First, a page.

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Spinal fluid biomarkers detect neurodegeneration, Alzheimer's disease in living patients

Alzheimer's disease and other forms of neurodegeneration can be identified using a combination of biomarkers in cerebrospinal fluid of living patients, Penn researchers find

2021-07-20
(Press-News.org) PHILADELPHIA--Alzheimer's disease and related diseases can still only be confirmed in deceased patients' brains via autopsy. Even so, the development of biomarkers can give patients and their families answers during life: Alzheimer's disease can be accurately detected via peptides and proteins in a patient's cerebrospinal fluids (CSF), which can be collected through a lumbar puncture and tested while the patient is alive. In 2018, a new framework suggested combining three Alzheimer's disease biomarkers in CSF - pathologic amyloid plaques (A), tangles (T), and neurodegeneration (N), collectively called ATN. According to recent research from the Perelman School of Medicine at the University of Pennsylvania, the ATN framework can be extended to detect another neurodegenerative condition: frontotemporal degeneration.

Patients with frontotemporal degeneration can experience a range of symptoms, including behavioral changes, executive dysfunction, and language impairments. Distinguishing frontotemporal degeneration from Alzheimer's disease can be a challenge for clinicians: the symptoms of frontotemporal degeneration can sometimes overlap with Alzheimer's disease, and a subset of patients can even have both pathologies. Biomarkers can fill the gap by providing evidence of whether Alzheimer's pathology underlies a patient's symptoms.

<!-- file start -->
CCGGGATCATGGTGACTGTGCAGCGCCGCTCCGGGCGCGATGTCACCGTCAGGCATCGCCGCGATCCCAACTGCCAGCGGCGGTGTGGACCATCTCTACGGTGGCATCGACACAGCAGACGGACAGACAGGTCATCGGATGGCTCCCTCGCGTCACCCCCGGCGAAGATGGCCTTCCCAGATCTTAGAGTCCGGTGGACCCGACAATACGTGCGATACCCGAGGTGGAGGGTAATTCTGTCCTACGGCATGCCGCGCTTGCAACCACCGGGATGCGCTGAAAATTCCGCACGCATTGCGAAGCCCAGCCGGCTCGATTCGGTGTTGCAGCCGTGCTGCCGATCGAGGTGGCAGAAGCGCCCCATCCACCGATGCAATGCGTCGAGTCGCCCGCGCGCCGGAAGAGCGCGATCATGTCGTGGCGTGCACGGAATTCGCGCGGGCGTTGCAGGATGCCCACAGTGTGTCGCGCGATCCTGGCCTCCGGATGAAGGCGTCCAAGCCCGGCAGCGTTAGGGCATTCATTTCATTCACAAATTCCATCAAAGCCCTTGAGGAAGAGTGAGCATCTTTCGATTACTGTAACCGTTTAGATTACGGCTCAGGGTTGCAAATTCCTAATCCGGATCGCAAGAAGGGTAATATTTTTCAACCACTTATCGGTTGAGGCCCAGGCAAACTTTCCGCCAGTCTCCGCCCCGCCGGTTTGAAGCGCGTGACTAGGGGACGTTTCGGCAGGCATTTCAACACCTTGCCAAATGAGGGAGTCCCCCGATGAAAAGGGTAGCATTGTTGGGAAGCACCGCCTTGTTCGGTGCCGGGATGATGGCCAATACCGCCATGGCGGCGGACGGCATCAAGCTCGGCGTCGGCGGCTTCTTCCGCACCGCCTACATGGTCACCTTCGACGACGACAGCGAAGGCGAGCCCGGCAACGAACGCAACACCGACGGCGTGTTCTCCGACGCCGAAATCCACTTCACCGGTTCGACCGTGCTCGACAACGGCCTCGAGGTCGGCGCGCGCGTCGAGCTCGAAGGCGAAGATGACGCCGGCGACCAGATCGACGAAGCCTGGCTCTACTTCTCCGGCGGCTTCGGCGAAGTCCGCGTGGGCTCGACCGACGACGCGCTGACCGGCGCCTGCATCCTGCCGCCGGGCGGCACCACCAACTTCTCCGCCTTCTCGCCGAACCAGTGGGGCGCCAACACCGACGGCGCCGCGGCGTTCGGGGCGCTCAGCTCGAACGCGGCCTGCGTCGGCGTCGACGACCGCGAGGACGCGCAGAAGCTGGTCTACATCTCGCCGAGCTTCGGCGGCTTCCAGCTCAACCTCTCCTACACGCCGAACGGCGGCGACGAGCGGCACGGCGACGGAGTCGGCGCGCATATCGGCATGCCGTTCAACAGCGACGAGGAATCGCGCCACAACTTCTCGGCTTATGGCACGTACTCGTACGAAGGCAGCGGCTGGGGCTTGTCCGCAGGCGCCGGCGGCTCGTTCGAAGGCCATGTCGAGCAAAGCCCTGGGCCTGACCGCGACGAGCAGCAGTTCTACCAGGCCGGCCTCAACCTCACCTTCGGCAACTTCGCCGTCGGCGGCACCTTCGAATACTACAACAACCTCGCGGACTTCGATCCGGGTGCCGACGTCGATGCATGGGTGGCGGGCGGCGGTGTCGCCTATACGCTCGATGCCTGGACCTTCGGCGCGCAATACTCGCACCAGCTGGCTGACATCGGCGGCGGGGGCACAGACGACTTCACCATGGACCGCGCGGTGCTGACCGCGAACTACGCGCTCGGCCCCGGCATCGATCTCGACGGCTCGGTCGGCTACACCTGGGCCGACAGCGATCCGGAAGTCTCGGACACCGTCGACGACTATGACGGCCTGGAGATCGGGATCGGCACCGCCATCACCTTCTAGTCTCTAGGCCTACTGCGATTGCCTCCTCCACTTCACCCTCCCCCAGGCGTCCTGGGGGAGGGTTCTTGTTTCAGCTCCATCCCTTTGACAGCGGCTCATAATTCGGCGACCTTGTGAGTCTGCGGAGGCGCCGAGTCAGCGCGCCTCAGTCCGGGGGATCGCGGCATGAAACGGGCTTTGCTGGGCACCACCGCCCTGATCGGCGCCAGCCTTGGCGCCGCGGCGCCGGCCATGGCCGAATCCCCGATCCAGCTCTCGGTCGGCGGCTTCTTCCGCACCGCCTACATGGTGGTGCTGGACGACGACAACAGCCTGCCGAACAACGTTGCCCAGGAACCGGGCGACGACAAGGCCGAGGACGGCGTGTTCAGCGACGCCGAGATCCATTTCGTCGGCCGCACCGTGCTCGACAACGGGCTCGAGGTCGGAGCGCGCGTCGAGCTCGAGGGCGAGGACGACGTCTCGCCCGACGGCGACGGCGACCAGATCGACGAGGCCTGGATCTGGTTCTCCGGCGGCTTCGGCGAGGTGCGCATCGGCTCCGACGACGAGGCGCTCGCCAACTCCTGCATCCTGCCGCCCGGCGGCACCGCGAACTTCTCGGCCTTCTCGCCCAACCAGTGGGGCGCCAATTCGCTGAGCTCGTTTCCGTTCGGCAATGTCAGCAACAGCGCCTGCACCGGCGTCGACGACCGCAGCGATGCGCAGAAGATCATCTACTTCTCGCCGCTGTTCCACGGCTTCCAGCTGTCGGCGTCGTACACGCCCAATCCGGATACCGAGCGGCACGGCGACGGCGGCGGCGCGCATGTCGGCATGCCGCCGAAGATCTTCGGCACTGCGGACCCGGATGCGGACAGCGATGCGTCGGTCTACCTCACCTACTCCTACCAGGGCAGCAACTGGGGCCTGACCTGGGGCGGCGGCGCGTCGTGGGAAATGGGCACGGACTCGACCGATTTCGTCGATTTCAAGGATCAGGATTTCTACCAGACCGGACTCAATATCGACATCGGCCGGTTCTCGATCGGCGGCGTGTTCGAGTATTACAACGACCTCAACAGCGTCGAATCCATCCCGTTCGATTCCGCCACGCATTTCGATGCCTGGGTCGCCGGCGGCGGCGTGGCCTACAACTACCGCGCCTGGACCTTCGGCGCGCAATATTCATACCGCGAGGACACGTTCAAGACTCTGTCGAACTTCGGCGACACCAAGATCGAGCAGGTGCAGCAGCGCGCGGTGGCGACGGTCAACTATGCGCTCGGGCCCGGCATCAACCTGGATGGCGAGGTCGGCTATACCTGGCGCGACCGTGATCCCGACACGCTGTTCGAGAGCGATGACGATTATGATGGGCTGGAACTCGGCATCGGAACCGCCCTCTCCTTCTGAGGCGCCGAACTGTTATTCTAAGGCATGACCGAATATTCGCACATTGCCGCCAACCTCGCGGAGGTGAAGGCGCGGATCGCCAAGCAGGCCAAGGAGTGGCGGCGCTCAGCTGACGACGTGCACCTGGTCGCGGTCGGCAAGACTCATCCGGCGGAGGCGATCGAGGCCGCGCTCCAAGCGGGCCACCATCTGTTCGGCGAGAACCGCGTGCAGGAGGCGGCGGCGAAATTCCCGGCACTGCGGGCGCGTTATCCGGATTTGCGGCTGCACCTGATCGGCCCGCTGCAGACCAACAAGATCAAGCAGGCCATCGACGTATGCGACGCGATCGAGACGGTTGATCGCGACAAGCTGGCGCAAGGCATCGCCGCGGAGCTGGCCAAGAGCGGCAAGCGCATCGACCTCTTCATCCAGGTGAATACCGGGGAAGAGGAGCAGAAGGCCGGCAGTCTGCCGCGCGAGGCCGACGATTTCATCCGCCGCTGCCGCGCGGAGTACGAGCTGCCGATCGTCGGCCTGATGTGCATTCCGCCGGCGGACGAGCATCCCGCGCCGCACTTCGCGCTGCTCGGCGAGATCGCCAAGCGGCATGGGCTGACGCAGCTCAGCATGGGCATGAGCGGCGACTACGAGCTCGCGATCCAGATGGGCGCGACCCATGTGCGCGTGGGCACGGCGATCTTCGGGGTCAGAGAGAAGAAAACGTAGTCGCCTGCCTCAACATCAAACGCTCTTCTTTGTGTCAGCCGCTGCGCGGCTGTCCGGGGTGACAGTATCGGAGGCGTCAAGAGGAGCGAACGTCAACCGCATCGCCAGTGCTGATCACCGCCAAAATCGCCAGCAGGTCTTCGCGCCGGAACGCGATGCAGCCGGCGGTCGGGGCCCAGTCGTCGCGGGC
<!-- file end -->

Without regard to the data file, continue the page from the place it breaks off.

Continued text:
"CSF biomarkers work similarly to a pregnancy test, offering a simple positive or negative result when enough of a substance is detected. But like a pregnancy test, biomarkers for Alzheimer's disease can provide false negatives or positives," said lead investigator Katheryn A.Q. Cousins, PhD, a research associate in the Frontotemporal Degeneration Center in the Department of Neurology at Penn Medicine. "Alzheimer's is a diverse disease, and it is common for other conditions to also be present in the brain. The ATN framework may provide a more complete look at a person's diagnosis and give us a much richer understanding of not only Alzheimer's disease, but other co-occurring neurodegenerative conditions. However, to accomplish this, additional biomarkers that can detect other neurodegenerative conditions are critically needed."

The findings, published in Alzheimer's and Dementia: The Journal of the Alzheimer's Association, show that ATN incorporating neurofilament light chain (NfL) may provide a more accurate and precise diagnosis for patients with frontotemporal degeneration. NfL is a protein abundant in the brain, whose levels increase as degeneration progresses. Cousins' work shows that CSF NfL may be a more accurate marker of neurodegeneration for patients with frontotemporal degeneration, including for Alzheimer's disease.